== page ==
More theory trumping practice

« previous post | next post »

In my last posting, I noted that reference work after reference work condemns summative uses of pronouns (He snores, which bothers me. He snores, and that bothers me.) on theoretical grounds: a pronoun must have a noun or pronoun as an antecedent (this is a theoretical assumption), but these summative pronouns lack such antecedents – they refer to a situation or proposition alluded to in the preceding discourse context – and so they are unacceptably vague and should be avoided, though summative non-pronominal NPs (He snores, a fact that bothers me. He snores, and that fact bothers me.) are judged to be acceptable in the same contexts.

Examining the practice of good writers would show that they don't avoid summative pronouns in general (though of course in many contexts alternative constructions would be preferable). But the advice above has theory trumping practice. Then in looking through the sections of Laurie Rozakis's Complete Idiot's Guide to Grammar and Style (2nd ed.) that deal with pronouns, I came across an old acquaintance, the Possessive Antecedent Proscription (the PAP), and, by golly, Rozakis (p. 94) advocates it, and gives an entirely theoretical justification for it.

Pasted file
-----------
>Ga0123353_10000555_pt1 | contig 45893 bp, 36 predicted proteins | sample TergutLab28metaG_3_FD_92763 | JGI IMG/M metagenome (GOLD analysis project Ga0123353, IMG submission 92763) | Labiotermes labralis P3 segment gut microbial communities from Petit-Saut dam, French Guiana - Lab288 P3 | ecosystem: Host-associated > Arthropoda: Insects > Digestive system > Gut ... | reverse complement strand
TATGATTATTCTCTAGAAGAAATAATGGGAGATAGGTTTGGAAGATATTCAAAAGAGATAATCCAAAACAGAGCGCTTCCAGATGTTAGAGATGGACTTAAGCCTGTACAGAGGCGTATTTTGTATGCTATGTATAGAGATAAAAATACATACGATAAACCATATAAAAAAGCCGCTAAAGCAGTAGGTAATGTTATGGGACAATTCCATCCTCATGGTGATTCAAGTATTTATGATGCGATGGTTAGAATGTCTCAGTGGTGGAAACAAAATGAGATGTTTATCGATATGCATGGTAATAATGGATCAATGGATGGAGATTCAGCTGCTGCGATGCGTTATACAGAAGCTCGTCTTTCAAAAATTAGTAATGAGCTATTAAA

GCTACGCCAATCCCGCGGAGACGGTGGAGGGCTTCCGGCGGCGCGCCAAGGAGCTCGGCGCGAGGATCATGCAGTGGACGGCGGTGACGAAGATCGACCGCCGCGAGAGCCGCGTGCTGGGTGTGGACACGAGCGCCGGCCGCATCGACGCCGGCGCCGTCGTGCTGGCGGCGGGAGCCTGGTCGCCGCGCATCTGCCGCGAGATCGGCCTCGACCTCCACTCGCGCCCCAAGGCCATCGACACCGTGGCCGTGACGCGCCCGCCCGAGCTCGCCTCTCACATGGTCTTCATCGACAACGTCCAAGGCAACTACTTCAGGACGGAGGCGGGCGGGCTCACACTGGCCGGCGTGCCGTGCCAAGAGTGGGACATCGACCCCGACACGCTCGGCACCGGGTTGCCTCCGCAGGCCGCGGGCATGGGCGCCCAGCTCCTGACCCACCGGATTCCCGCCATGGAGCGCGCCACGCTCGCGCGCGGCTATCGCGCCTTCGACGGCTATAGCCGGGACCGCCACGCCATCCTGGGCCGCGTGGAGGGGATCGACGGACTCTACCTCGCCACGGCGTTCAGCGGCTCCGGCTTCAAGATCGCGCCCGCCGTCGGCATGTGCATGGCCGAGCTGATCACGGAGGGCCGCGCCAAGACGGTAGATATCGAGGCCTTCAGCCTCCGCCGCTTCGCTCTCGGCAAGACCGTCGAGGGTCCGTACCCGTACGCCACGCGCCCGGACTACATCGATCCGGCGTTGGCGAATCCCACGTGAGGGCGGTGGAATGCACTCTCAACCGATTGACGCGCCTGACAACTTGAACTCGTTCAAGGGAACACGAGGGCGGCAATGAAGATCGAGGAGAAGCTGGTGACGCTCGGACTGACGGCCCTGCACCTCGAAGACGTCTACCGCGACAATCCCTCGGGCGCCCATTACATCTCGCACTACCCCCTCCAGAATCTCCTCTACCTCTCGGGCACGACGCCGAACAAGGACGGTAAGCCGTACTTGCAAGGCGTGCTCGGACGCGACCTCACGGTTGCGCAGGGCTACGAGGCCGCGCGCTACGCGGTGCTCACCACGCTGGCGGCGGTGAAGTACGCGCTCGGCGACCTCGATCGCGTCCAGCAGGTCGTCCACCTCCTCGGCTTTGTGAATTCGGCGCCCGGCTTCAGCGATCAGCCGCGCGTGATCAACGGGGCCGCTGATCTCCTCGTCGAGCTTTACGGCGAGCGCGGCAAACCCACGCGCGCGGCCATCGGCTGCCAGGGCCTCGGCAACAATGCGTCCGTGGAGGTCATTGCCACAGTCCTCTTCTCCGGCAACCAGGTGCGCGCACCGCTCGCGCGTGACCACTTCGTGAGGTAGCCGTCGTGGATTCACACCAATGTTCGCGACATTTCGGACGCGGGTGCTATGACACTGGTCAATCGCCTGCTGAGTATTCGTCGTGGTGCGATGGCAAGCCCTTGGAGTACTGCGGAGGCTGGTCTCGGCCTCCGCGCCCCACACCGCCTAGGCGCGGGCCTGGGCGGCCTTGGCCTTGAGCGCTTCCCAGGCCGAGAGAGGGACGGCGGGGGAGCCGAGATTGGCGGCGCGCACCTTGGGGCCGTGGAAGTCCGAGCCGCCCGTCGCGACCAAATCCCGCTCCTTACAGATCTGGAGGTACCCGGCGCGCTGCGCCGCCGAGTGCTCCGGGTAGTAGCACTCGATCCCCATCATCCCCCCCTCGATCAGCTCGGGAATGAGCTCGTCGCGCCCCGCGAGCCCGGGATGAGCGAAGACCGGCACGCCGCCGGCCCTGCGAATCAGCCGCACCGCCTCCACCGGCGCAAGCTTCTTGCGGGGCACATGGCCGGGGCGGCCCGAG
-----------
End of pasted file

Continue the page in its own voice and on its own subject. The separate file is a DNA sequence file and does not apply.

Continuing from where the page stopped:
Her version of the PAP:

Don't use a pronoun to refer to a noun's possessive form (the form that shows ownership). You can't use a noun's form as the antecedent to a pronoun, unless the pronoun is also in the possessive case.

Confusing: The proctologist's discovery brought him fame.

(Because the pronoun him is not possessive, it cannot be used to refer to the possessive proctologist's.)

Clear: The proctologist became famous because of his discovery.

(There's a lot here to complain about, but let it pass.) If you haven't seen discussions of the PAP before, you're probably baffled by Rozakis's claim that the proctologist sentence in its possessive version is "confusing". How? Why? Rozakis explains:

When the possessive quality is added to the noun, that noun becomes an adjective and is no longer suitable to be an antecedent.